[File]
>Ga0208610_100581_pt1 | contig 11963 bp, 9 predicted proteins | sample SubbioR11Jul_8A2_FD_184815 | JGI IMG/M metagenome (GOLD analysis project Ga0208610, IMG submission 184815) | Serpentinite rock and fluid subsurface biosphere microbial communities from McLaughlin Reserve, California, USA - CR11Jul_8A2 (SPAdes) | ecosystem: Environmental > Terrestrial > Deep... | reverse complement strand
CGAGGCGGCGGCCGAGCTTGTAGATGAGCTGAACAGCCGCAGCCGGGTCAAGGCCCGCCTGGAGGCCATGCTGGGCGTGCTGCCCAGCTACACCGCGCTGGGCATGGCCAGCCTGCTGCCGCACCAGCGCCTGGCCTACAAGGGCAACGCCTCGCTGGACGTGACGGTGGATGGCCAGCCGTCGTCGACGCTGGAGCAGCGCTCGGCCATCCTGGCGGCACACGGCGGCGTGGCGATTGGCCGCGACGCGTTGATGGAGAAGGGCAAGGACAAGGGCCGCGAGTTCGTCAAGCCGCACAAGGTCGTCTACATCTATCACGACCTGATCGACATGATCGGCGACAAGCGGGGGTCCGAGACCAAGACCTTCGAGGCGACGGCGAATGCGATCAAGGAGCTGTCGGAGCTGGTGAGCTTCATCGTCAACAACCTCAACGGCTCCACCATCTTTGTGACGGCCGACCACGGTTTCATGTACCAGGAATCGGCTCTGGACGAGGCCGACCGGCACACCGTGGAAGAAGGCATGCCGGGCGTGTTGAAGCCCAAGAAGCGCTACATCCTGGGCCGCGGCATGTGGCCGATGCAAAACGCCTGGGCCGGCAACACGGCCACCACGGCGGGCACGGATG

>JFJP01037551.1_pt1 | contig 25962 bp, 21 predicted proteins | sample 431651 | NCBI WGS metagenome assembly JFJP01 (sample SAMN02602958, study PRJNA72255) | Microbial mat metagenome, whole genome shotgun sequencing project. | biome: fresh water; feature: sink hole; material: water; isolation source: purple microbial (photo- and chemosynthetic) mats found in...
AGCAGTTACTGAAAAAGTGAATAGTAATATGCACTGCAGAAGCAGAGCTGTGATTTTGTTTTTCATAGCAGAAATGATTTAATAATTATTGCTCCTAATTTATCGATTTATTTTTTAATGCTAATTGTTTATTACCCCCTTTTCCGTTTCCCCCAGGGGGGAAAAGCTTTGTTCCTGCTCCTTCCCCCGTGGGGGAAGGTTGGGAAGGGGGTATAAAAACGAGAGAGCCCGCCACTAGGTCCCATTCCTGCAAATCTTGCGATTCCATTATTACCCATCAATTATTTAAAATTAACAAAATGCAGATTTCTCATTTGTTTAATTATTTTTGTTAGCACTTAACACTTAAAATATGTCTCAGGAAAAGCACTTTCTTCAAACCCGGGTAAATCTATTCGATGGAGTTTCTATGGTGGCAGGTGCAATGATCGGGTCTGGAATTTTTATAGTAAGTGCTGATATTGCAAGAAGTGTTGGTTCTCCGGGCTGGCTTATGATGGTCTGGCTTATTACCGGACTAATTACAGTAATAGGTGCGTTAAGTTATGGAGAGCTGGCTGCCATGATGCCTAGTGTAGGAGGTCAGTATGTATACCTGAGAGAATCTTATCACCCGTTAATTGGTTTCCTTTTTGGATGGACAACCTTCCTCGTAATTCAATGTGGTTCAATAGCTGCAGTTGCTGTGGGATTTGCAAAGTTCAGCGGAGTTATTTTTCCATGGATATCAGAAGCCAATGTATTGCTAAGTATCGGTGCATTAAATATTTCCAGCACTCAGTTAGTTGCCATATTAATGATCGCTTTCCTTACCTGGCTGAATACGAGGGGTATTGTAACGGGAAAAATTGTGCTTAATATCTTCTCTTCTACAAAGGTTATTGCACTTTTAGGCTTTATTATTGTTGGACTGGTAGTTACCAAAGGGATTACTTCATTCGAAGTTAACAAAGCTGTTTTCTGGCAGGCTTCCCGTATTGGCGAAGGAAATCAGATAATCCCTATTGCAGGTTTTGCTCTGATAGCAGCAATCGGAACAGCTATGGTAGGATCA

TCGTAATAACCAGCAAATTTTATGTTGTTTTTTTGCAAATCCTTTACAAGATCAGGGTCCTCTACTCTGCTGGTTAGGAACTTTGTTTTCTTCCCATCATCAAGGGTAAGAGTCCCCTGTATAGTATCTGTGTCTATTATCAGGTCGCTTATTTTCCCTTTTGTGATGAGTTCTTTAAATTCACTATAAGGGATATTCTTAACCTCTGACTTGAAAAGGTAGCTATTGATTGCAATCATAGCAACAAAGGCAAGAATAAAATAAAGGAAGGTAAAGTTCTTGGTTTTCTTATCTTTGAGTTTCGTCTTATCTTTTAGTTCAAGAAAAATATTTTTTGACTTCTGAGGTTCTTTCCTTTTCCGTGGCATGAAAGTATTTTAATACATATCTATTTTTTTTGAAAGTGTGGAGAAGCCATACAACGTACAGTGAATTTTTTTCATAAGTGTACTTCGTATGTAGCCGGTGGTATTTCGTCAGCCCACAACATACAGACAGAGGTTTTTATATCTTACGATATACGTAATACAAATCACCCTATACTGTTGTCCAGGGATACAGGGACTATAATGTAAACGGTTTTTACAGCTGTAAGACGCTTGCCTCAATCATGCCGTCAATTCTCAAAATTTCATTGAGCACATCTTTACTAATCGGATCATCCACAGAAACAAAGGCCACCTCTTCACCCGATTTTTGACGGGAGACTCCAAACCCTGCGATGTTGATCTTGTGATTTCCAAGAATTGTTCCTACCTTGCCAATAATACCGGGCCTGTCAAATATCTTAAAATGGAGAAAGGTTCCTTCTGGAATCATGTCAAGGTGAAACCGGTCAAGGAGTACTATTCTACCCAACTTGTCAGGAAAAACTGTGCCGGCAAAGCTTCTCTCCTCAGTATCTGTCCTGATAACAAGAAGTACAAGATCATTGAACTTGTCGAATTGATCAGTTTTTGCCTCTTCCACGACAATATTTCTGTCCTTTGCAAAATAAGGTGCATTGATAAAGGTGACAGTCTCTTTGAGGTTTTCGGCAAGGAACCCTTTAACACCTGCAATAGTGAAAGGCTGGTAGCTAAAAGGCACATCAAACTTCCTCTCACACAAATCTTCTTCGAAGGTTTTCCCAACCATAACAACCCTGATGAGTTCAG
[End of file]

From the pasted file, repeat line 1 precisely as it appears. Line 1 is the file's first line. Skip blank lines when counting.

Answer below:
>Ga0208610_100581_pt1 | contig 11963 bp, 9 predicted proteins | sample SubbioR11Jul_8A2_FD_184815 | JGI IMG/M metagenome (GOLD analysis project Ga0208610, IMG submission 184815) | Serpentinite rock and fluid subsurface biosphere microbial communities from McLaughlin Reserve, California, USA - CR11Jul_8A2 (SPAdes) | ecosystem: Environmental > Terrestrial > Deep... | reverse complement strand